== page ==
I have a friend who is a high school Drama teacher and she once told me about a fun way that she started the first class every year. She would show her students this strange trick she could do with her tongue and then as an assignment, she would ask all the kids to present their special talent to the class by the end of the week.
It was a great ice breaker and the students loved showing off their “thing!” I asked her if kids ever had a hard time coming up with something and she assured me that they didn’t.
In my 10 years of teaching kids, I have yet to find a student that doesn’t have some talent or way to shine. However, elementary school aged kids aren’t like my friend’s high school students – they don’t always know what they’re good at!
Today’s post is about how to help your child find his or her strengths from an early age, and how to help encourage them to develop them and let them SHINE!
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1. Recognize that Talents Come in ALL SHAPES and SIZES
This is especially important to remember once children are in school. Although reading and writing are incredibly important and a valuable tool on the path of life for many journeys, not all kids are going to be strong in these areas. Not all children will go to college or university. Not all kids will become doctors and lawyers – and that’s okay!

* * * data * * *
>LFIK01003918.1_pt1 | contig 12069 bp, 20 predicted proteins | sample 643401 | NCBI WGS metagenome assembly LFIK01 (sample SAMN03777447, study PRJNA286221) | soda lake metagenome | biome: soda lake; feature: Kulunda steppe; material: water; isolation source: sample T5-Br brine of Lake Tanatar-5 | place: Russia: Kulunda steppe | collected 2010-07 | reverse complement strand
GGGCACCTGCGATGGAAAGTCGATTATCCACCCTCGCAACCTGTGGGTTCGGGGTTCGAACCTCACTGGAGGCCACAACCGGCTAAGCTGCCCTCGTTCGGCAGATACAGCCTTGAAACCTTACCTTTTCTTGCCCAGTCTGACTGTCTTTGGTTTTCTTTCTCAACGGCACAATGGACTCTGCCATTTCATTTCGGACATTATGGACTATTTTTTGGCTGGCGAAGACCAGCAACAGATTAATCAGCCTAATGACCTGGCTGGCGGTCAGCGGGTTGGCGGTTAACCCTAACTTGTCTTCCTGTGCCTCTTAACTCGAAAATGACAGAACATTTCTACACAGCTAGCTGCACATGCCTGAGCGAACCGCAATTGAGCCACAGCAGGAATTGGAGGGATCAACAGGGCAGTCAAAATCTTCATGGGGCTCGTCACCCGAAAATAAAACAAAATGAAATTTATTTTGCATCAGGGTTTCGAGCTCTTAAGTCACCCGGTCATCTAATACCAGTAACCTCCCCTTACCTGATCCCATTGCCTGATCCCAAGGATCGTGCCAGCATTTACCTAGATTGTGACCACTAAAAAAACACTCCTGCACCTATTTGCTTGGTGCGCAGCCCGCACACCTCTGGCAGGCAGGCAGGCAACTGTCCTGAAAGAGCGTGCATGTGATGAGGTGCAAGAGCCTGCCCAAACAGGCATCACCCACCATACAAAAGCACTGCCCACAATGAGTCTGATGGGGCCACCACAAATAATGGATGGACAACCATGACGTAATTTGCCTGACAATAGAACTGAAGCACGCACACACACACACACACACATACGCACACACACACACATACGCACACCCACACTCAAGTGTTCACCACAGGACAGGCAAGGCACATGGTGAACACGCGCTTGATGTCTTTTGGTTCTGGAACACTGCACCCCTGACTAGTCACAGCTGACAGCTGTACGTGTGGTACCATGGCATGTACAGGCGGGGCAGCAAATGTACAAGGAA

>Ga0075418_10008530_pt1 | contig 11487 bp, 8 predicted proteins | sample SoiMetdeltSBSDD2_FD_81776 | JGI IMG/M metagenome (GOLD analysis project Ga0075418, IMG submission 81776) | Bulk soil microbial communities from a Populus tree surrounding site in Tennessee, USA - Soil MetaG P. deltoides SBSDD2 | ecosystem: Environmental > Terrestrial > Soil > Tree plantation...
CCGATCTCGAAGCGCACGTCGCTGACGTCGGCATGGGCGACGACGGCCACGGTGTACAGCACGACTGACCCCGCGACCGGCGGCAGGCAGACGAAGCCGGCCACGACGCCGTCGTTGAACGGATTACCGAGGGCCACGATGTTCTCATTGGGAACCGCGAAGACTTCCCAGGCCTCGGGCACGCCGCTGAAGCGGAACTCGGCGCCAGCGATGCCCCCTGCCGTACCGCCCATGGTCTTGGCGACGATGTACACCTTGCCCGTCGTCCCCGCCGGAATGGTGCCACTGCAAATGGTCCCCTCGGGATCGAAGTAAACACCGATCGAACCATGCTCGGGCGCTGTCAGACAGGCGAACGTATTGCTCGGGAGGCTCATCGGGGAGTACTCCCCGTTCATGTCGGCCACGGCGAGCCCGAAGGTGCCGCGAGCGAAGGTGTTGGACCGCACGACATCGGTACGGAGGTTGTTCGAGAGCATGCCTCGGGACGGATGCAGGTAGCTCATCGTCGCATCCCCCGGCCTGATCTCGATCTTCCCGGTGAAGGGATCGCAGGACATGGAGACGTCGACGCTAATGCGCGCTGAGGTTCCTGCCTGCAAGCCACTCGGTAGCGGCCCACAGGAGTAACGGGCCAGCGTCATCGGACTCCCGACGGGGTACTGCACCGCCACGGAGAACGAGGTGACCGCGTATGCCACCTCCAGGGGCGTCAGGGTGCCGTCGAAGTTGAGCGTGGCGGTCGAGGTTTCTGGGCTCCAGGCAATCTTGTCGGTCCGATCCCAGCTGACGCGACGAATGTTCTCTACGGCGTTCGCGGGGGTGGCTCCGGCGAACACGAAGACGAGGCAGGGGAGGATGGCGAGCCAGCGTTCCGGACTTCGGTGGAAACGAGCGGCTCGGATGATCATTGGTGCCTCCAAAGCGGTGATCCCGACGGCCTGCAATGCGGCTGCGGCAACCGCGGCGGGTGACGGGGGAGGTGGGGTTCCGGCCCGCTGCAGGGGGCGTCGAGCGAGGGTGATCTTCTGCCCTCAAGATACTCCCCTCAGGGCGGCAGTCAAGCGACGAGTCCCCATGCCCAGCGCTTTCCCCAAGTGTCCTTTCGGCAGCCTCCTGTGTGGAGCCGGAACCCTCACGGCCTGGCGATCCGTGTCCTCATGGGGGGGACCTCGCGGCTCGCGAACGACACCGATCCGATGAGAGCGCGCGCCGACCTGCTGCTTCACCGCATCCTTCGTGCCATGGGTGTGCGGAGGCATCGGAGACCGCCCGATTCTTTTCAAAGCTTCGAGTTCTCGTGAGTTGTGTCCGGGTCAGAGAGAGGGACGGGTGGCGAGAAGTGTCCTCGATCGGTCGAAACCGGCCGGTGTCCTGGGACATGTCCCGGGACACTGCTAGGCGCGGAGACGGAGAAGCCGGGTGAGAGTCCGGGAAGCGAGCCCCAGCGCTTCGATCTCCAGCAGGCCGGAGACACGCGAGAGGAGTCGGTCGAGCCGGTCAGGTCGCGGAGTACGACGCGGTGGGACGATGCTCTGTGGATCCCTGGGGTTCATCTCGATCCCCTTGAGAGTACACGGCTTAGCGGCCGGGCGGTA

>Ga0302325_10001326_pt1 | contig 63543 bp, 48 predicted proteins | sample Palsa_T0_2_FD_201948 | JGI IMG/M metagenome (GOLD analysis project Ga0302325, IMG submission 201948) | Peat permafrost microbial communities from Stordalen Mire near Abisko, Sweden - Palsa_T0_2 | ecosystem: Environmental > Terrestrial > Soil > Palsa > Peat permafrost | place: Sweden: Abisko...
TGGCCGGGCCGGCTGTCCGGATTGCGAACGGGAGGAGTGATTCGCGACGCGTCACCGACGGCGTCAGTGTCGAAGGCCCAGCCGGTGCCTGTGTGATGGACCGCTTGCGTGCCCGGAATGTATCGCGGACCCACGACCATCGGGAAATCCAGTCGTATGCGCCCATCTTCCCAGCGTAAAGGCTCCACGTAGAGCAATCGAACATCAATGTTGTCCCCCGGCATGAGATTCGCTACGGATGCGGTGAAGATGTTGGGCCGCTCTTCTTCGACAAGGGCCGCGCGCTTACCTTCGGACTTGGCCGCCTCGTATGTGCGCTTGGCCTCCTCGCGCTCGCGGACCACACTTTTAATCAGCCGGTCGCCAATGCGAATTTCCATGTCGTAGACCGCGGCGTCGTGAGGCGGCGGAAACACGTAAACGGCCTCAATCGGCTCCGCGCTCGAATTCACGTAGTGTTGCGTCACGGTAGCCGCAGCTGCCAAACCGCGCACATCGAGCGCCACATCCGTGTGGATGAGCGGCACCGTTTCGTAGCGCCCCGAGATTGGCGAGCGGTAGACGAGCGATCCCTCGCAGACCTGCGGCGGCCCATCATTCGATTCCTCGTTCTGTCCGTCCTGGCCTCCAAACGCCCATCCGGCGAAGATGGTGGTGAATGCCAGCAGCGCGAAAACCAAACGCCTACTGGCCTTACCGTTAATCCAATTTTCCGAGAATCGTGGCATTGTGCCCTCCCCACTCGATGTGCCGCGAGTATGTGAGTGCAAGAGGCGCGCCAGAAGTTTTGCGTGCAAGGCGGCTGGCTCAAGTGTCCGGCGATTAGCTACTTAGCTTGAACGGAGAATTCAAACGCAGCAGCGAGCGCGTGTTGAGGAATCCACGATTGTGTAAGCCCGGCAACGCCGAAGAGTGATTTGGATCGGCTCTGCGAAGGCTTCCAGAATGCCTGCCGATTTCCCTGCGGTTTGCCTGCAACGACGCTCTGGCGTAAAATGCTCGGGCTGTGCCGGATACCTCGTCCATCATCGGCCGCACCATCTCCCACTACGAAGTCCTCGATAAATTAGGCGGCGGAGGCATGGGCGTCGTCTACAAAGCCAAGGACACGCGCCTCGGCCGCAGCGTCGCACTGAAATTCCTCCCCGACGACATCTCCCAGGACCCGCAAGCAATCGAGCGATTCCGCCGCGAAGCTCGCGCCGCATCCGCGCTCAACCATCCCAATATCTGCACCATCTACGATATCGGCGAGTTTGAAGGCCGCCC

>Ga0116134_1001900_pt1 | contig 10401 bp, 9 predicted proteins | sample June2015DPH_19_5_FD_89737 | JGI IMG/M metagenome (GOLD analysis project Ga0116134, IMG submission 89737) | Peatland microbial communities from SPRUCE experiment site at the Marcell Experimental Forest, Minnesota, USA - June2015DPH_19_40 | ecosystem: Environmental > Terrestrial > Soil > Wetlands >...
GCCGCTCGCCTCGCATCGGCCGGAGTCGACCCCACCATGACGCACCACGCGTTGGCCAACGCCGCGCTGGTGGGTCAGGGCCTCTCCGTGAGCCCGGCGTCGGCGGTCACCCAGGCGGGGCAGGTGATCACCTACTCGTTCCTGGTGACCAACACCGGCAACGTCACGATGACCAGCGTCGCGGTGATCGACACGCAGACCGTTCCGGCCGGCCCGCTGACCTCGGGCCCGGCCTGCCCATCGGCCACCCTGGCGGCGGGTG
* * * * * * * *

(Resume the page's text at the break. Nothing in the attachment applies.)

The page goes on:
Our society needs all kinds of talents to function. We need people who are gifted in music and dance and drama to fill our souls. We need comedians to tell jokes and entertain us and make us laugh. We need mathematicians and physicists to calculate the intricacies of the universe for us. We need builders to maintain our communities and build our homes. We need talkers to lead our people and teach our children’s children. And we need caring, loving people to look after our sick and elderly and our animals.
All of these roles are valuable and each one has its own set of gifts and talents.
I personally LOVE the Richard Scarry books for showing how important different roles are in our society.
2. Expose Kids to Different EXPERIENCES
If a child doesn’t have first-hand experiences with animals, how will they ever discover that they have a talent for calming and working with pets? You could ask this type of question for any other job.
The more experiences in life that kids get, the more opportunities they will have to figure out what interests them and what they might be good at!
Our post A is for Adventurous has a printable bucket list of “mini-adventures” that you can do with your young child for very little cost that will expose them to a variety of experiences.
Who knows – maybe one of these adventures will spark an interest in something that will influence your child for life?